it gives me life (x1000)
Getting back to the weekly routine means making a litre of masala chai to keep in the fridge. It’s such a luxury to have it there for extra special cups of tea, a decadent porridge, some super opulent baking (lil bit of this in ya babka dough yes pleaaaaaase).
I’d been drinking crappy instant chai for years and one day it just hit me: I’ve already got all the ingredients, why not just make it? It’s not exactly rocket science tbh.
When you make your own, you get to use fresh whole spices, soy milk if ye fancy it (I don’t take a lot of dairy) and not a trace of instant chai powder. And it took my enjoyment of masala chai to a whole new level.
But even better than that was the revelation that I could make it exactly how I liked it.
Recipes for masala chai vary not just region to region, or city to city, but even family to family. It’s a deeply personal affair, and finding one’s preferred masala chai recipe is a very reflective process that teaches you a lot about your own palate.
Some like it mellow and sweet and comforting, a kind of hug in a mug. Some like it bold and earthy with a strong tea flavour.
Me? I like mine fiery, almost medicinal, with heavy flavours of ginger, peppercorn, and cardamom, and lighter notes of cinnamon, tea, sugar, and salt.
Below are two recipes: a very balanced one that’s fairly classic, and my preferred recipe. In reality, you’re likely to deviate from these a fair bit in your journey of self discovery, and I’ve listed some cool and funky variations at the bottom of the page if you’re feeling adventurous.
But sometimes it’s like, why veer from a classic haha?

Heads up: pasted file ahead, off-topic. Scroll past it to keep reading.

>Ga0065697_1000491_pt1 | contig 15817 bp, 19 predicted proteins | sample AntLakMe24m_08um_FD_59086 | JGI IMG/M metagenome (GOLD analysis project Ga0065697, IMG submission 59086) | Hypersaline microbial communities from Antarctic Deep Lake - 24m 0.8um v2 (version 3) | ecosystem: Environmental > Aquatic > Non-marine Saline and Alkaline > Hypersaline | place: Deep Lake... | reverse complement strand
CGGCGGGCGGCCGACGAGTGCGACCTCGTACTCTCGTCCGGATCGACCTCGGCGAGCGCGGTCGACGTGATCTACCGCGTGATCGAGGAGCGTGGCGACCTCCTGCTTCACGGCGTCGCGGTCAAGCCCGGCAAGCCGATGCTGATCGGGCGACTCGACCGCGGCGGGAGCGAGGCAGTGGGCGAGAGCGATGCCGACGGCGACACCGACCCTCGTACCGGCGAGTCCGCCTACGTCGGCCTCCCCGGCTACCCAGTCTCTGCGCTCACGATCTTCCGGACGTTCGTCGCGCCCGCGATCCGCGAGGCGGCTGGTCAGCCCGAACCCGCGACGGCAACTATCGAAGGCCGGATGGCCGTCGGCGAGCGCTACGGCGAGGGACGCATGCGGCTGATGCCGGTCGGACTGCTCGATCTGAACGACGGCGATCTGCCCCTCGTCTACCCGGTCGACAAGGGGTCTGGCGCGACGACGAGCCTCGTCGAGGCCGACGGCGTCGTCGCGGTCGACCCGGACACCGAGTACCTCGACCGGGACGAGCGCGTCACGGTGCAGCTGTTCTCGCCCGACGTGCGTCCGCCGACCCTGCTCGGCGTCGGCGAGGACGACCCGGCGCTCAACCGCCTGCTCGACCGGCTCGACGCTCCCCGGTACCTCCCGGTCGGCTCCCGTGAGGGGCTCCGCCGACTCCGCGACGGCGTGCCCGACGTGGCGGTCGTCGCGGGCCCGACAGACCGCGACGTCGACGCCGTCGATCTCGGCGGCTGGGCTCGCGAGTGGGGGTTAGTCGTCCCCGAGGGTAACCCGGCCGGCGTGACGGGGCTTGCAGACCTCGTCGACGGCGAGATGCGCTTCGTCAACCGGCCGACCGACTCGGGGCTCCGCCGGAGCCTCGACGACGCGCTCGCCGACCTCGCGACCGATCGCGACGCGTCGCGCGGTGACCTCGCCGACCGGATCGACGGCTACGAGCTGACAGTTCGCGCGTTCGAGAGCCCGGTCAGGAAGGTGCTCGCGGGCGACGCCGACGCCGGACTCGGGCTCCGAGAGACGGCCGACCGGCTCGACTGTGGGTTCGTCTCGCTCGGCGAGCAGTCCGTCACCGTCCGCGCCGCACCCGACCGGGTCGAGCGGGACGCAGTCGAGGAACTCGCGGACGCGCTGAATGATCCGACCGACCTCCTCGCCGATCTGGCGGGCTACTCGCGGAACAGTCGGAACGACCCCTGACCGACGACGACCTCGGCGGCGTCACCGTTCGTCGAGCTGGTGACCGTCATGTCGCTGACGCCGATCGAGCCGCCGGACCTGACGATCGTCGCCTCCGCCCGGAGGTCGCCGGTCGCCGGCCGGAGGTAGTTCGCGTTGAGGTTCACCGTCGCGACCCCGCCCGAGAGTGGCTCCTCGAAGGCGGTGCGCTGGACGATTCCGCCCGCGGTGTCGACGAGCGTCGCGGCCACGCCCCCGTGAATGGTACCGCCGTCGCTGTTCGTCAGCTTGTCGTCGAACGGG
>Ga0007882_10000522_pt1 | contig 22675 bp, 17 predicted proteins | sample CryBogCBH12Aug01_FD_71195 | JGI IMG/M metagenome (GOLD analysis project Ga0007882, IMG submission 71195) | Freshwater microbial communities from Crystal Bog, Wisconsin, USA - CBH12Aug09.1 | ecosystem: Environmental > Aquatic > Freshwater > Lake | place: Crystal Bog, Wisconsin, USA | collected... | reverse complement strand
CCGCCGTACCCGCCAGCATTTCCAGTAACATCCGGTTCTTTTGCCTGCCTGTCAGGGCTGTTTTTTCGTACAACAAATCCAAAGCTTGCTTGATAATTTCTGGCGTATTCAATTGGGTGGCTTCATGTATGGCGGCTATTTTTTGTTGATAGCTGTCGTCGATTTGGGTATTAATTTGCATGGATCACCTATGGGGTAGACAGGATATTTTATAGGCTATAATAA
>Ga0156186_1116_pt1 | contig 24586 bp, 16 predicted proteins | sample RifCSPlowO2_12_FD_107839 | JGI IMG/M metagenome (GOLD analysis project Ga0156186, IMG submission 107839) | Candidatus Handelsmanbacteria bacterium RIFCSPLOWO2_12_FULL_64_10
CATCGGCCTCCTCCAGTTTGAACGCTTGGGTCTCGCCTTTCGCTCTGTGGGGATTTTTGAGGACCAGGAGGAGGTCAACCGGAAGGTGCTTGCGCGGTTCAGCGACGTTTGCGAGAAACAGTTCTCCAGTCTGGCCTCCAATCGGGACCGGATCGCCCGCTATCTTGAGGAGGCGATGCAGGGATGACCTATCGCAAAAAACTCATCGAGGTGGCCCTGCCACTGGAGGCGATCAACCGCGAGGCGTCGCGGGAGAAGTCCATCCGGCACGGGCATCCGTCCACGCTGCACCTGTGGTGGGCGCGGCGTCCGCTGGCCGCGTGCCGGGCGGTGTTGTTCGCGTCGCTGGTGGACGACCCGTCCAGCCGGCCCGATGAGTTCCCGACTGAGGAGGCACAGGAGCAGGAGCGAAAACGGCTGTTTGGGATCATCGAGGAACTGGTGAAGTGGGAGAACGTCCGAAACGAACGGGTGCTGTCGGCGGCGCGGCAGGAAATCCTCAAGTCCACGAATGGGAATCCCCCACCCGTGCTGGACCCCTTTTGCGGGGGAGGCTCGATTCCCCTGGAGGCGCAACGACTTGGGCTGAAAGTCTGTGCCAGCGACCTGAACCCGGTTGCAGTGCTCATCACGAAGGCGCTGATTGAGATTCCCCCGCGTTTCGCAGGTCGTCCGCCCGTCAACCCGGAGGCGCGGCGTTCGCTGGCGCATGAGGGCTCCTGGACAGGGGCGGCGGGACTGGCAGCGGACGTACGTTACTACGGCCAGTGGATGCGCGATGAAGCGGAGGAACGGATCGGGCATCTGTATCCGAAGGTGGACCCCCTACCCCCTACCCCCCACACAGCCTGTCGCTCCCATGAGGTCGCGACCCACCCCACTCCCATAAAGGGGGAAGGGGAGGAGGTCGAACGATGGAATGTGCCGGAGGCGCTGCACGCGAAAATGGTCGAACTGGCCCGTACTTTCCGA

ingredients (classic masala chai)
700ml milk of your choice
2cm knob of ginger
2 tbsp green cardamom pods
2 sticks cinnamon
3 tbsp assam tea (or a black tea of your choice)
2 tbsp sugar
1/2 tsp salt
ingredients (rab’s masala chai)
700ml sweetened soy milk
4cm knob of ginger
3 tbsp green cardamom pods
1 sticks cinnamon
1 tbsp black peppercorns
2 tbsp Ceylon tea
3 tsp brown sugar
1/2 tsp salt
1. Put the cardamom pods (and peppercorns if using) in a sandwich bag and bash them lightly with a rolling pin.
2. slice the ginger into thin slices (don’t worry about peeling).
3. add the cinnamon, ginger, cardamom and peppercorns into a saucepan and toast over a low heat for a few minutes (until the room smells like spices).
4. add the milk and water and bring to a boil, then reduce to the lowest heat and allow to simmer for 20 minutes.
5. taste the chai, this can be a good chance to add or remove ingredients if you’re not a fan of the flavour.
6. allow to simmer for a further 20 minutes, then add the tea and allow to steep for 4 minutes (or longer if you prefer it a wee bit bitter).
7. strain the mixture into a jug. give it another taste, then add the sugar and salt (the amounts in the ingredients are a rough guide but definitely adjust it if needed).
8. serve that tea honey 😘
COOL and funky variations
1. Try with a mix of tea and coffee a là Hong Kong-style yuan yuang
2. Add rose petals (probs best not to use rose water, it’s so easy to ruin a batch!)
3. Try other spices, like allspice, nutmeg, turmeric, go crazy!
4. Use other sources of sweetener: date nectar, honey, maple syrup etc
5. Add 1 tbsp of cocoa powder!!!
what’s life without whimsy?